Longhi was a Venetian portrait painter and printmaker in etchings that were mostly reproductions of paintings. He is best known best for his oil portraits of Venetian nobles of state. His father was the famed genre painter Pietro Longhi (1701 – 1785). He trained under his father and Giuseppe Nogari (1609-1763), the Venetian Rococo painters. Like Sebastiano Bombelli (1635 – 1719) in the prior century, Longhi is noted for his zealous full-length depictions of robes and emblems of office.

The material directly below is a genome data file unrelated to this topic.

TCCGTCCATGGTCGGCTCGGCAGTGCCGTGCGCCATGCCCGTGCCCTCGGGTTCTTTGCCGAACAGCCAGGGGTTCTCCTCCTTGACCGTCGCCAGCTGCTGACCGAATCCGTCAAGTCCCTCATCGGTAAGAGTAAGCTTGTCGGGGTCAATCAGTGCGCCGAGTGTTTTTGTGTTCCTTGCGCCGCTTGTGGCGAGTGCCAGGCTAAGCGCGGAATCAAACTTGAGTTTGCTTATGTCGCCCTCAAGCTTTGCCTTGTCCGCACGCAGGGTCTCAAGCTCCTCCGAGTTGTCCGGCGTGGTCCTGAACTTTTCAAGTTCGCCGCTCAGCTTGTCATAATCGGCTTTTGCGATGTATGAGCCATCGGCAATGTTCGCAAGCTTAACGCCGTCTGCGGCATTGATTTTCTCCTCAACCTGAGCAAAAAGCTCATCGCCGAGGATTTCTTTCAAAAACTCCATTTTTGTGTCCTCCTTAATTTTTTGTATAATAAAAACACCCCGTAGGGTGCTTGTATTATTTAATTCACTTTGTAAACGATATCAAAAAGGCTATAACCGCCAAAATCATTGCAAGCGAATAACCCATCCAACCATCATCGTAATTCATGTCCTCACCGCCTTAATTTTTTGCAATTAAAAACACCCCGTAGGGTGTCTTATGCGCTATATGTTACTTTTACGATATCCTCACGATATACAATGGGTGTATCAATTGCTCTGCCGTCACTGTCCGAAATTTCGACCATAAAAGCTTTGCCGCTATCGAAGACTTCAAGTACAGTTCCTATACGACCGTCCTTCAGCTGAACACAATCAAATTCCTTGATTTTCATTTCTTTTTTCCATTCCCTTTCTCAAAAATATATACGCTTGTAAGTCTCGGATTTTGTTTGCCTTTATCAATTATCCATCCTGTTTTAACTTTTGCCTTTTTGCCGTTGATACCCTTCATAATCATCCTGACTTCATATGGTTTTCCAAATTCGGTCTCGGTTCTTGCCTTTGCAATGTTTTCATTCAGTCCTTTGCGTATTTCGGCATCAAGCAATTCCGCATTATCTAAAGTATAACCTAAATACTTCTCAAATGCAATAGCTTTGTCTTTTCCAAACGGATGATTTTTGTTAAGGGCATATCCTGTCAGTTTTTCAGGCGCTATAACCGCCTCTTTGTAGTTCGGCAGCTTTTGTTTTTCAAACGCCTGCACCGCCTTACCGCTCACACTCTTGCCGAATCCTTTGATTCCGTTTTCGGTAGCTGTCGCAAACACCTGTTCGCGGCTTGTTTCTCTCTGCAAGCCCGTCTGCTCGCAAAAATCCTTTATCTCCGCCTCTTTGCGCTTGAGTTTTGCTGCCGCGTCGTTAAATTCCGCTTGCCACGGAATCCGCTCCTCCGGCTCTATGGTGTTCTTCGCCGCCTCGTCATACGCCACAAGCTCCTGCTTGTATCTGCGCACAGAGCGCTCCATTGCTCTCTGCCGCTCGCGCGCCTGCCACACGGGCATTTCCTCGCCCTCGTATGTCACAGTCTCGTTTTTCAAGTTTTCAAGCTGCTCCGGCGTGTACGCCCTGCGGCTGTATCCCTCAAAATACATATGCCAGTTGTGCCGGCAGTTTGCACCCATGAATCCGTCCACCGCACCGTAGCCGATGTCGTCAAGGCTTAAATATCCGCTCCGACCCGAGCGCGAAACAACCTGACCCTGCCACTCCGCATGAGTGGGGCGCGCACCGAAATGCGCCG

Alessandro took a noted departure from his father’s style, opting for a lighter, less intellectually penetrating approach. (Kren and Marx, Web Gallery of Art)
His work in the Uffizi Gallery, Portrait of a Lady, shows intricate attention to detail in the dress and decorative accessories of the sitter.
Longhi’s etching style also showed a strong influence from Rembrandt’s work in etching (1606 – 1669).
(Some of this text is taken from the www.wikipedia.org entry on Alessandro Longhi, available under GNU Free Documentation License.)